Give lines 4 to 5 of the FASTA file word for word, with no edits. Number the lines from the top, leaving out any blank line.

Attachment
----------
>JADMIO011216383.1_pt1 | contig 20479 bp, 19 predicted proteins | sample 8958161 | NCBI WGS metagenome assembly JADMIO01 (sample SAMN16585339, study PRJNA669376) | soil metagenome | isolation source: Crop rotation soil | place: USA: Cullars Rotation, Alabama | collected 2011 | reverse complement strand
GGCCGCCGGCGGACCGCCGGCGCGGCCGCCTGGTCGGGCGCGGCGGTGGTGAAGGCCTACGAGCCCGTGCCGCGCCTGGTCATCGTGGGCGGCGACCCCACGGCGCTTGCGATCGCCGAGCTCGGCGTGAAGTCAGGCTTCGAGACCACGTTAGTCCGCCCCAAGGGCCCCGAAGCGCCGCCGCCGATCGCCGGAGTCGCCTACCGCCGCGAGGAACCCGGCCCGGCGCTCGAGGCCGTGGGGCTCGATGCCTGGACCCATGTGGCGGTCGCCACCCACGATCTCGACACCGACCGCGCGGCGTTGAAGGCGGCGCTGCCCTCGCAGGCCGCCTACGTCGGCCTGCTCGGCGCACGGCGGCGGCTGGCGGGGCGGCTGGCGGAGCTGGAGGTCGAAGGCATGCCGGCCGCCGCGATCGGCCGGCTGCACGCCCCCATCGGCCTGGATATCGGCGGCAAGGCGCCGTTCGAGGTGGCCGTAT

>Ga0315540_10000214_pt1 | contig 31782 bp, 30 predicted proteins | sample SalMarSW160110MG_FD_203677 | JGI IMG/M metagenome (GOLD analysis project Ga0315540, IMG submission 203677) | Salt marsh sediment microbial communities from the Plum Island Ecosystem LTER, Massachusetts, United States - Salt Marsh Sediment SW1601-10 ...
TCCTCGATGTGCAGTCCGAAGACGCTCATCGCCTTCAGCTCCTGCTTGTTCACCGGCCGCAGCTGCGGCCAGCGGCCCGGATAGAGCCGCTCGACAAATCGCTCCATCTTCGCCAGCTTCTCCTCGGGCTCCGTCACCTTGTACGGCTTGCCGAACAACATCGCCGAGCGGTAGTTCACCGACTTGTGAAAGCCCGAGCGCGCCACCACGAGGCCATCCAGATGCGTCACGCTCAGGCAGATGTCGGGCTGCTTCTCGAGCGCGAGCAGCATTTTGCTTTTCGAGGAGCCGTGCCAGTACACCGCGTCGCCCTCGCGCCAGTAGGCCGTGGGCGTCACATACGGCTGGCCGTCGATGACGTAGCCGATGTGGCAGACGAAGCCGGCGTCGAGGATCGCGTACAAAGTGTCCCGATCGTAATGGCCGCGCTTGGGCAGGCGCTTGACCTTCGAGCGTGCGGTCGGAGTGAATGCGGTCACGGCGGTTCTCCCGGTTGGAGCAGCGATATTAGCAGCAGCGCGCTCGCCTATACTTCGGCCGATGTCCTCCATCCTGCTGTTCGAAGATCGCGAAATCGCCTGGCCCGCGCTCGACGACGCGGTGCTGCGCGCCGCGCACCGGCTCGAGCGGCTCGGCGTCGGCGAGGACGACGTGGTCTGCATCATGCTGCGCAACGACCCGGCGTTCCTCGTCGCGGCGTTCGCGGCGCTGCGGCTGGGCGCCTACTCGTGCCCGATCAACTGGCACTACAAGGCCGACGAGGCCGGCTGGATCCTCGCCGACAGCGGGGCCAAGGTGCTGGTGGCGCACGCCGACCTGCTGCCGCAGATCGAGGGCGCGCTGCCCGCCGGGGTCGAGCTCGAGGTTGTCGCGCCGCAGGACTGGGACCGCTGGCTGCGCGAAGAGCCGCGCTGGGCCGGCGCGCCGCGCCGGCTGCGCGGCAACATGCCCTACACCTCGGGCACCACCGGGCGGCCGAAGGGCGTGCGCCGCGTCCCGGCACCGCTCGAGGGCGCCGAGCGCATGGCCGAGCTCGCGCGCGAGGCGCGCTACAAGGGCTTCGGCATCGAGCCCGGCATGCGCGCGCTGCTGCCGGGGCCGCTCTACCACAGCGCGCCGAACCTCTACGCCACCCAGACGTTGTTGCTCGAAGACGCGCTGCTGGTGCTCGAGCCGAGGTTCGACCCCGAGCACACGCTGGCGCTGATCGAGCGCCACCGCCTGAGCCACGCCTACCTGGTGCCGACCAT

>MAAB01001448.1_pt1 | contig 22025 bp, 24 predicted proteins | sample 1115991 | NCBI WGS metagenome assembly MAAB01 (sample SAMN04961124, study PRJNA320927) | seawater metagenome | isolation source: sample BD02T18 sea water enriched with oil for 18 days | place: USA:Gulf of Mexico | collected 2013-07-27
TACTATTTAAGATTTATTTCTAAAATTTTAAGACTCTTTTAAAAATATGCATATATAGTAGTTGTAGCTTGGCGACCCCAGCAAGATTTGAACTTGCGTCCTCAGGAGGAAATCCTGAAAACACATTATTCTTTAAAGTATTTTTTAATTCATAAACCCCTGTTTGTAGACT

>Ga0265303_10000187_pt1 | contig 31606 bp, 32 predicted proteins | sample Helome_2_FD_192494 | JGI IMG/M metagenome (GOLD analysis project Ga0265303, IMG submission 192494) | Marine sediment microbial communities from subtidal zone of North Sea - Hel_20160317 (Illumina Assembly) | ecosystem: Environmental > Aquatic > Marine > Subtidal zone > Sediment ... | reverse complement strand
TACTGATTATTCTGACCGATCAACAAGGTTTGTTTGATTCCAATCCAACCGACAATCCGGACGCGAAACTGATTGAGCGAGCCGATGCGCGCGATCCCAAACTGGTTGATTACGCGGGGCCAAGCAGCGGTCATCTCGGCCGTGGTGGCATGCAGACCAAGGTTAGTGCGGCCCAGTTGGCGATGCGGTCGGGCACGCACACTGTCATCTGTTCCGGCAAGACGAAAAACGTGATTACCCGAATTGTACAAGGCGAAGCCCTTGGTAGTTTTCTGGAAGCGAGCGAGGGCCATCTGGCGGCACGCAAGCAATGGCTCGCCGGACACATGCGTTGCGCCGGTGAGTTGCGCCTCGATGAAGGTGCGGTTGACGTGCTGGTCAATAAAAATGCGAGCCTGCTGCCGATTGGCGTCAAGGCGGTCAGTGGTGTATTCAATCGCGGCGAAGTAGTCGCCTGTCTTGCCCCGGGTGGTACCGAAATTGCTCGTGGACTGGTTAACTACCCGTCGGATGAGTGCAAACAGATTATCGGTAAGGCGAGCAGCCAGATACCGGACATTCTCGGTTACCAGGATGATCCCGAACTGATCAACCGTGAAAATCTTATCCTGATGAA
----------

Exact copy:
TCCTCGATGTGCAGTCCGAAGACGCTCATCGCCTTCAGCTCCTGCTTGTTCACCGGCCGCAGCTGCGGCCAGCGGCCCGGATAGAGCCGCTCGACAAATCGCTCCATCTTCGCCAGCTTCTCCTCGGGCTCCGTCACCTTGTACGGCTTGCCGAACAACATCGCCGAGCGGTAGTTCACCGACTTGTGAAAGCCCGAGCGCGCCACCACGAGGCCATCCAGATGCGTCACGCTCAGGCAGATGTCGGGCTGCTTCTCGAGCGCGAGCAGCATTTTGCTTTTCGAGGAGCCGTGCCAGTACACCGCGTCGCCCTCGCGCCAGTAGGCCGTGGGCGTCACATACGGCTGGCCGTCGATGACGTAGCCGATGTGGCAGACGAAGCCGGCGTCGAGGATCGCGTACAAAGTGTCCCGATCGTAATGGCCGCGCTTGGGCAGGCGCTTGACCTTCGAGCGTGCGGTCGGAGTGAATGCGGTCACGGCGGTTCTCCCGGTTGGAGCAGCGATATTAGCAGCAGCGCGCTCGCCTATACTTCGGCCGATGTCCTCCATCCTGCTGTTCGAAGATCGCGAAATCGCCTGGCCCGCGCTCGACGACGCGGTGCTGCGCGCCGCGCACCGGCTCGAGCGGCTCGGCGTCGGCGAGGACGACGTGGTCTGCATCATGCTGCGCAACGACCCGGCGTTCCTCGTCGCGGCGTTCGCGGCGCTGCGGCTGGGCGCCTACTCGTGCCCGATCAACTGGCACTACAAGGCCGACGAGGCCGGCTGGATCCTCGCCGACAGCGGGGCCAAGGTGCTGGTGGCGCACGCCGACCTGCTGCCGCAGATCGAGGGCGCGCTGCCCGCCGGGGTCGAGCTCGAGGTTGTCGCGCCGCAGGACTGGGACCGCTGGCTGCGCGAAGAGCCGCGCTGGGCCGGCGCGCCGCGCCGGCTGCGCGGCAACATGCCCTACACCTCGGGCACCACCGGGCGGCCGAAGGGCGTGCGCCGCGTCCCGGCACCGCTCGAGGGCGCCGAGCGCATGGCCGAGCTCGCGCGCGAGGCGCGCTACAAGGGCTTCGGCATCGAGCCCGGCATGCGCGCGCTGCTGCCGGGGCCGCTCTACCACAGCGCGCCGAACCTCTACGCCACCCAGACGTTGTTGCTCGAAGACGCGCTGCTGGTGCTCGAGCCGAGGTTCGACCCCGAGCACACGCTGGCGCTGATCGAGCGCCACCGCCTGAGCCACGCCTACCTGGTGCCGACCAT

>MAAB01001448.1_pt1 | contig 22025 bp, 24 predicted proteins | sample 1115991 | NCBI WGS metagenome assembly MAAB01 (sample SAMN04961124, study PRJNA320927) | seawater metagenome | isolation source: sample BD02T18 sea water enriched with oil for 18 days | place: USA:Gulf of Mexico | collected 2013-07-27